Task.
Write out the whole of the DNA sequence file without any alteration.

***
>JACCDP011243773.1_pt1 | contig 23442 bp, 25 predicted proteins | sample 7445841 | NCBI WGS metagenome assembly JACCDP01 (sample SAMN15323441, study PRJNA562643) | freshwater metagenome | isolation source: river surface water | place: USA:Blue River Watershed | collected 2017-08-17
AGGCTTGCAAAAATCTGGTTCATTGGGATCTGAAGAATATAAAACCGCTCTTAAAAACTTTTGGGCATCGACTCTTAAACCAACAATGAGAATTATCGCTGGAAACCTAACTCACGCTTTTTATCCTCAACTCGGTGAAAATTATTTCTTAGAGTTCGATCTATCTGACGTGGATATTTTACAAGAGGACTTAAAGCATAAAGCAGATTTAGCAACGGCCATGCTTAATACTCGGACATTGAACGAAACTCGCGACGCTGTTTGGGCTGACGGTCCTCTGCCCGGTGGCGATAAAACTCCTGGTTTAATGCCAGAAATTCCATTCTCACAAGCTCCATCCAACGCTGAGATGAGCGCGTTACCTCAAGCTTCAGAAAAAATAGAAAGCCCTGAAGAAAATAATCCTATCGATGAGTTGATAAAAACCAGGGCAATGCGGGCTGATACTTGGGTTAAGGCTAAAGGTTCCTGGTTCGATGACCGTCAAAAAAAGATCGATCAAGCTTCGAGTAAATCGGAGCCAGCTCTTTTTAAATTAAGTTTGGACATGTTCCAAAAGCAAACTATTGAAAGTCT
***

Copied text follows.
>JACCDP011243773.1_pt1 | contig 23442 bp, 25 predicted proteins | sample 7445841 | NCBI WGS metagenome assembly JACCDP01 (sample SAMN15323441, study PRJNA562643) | freshwater metagenome | isolation source: river surface water | place: USA:Blue River Watershed | collected 2017-08-17
AGGCTTGCAAAAATCTGGTTCATTGGGATCTGAAGAATATAAAACCGCTCTTAAAAACTTTTGGGCATCGACTCTTAAACCAACAATGAGAATTATCGCTGGAAACCTAACTCACGCTTTTTATCCTCAACTCGGTGAAAATTATTTCTTAGAGTTCGATCTATCTGACGTGGATATTTTACAAGAGGACTTAAAGCATAAAGCAGATTTAGCAACGGCCATGCTTAATACTCGGACATTGAACGAAACTCGCGACGCTGTTTGGGCTGACGGTCCTCTGCCCGGTGGCGATAAAACTCCTGGTTTAATGCCAGAAATTCCATTCTCACAAGCTCCATCCAACGCTGAGATGAGCGCGTTACCTCAAGCTTCAGAAAAAATAGAAAGCCCTGAAGAAAATAATCCTATCGATGAGTTGATAAAAACCAGGGCAATGCGGGCTGATACTTGGGTTAAGGCTAAAGGTTCCTGGTTCGATGACCGTCAAAAAAAGATCGATCAAGCTTCGAGTAAATCGGAGCCAGCTCTTTTTAAATTAAGTTTGGACATGTTCCAAAAGCAAACTATTGAAAGTCT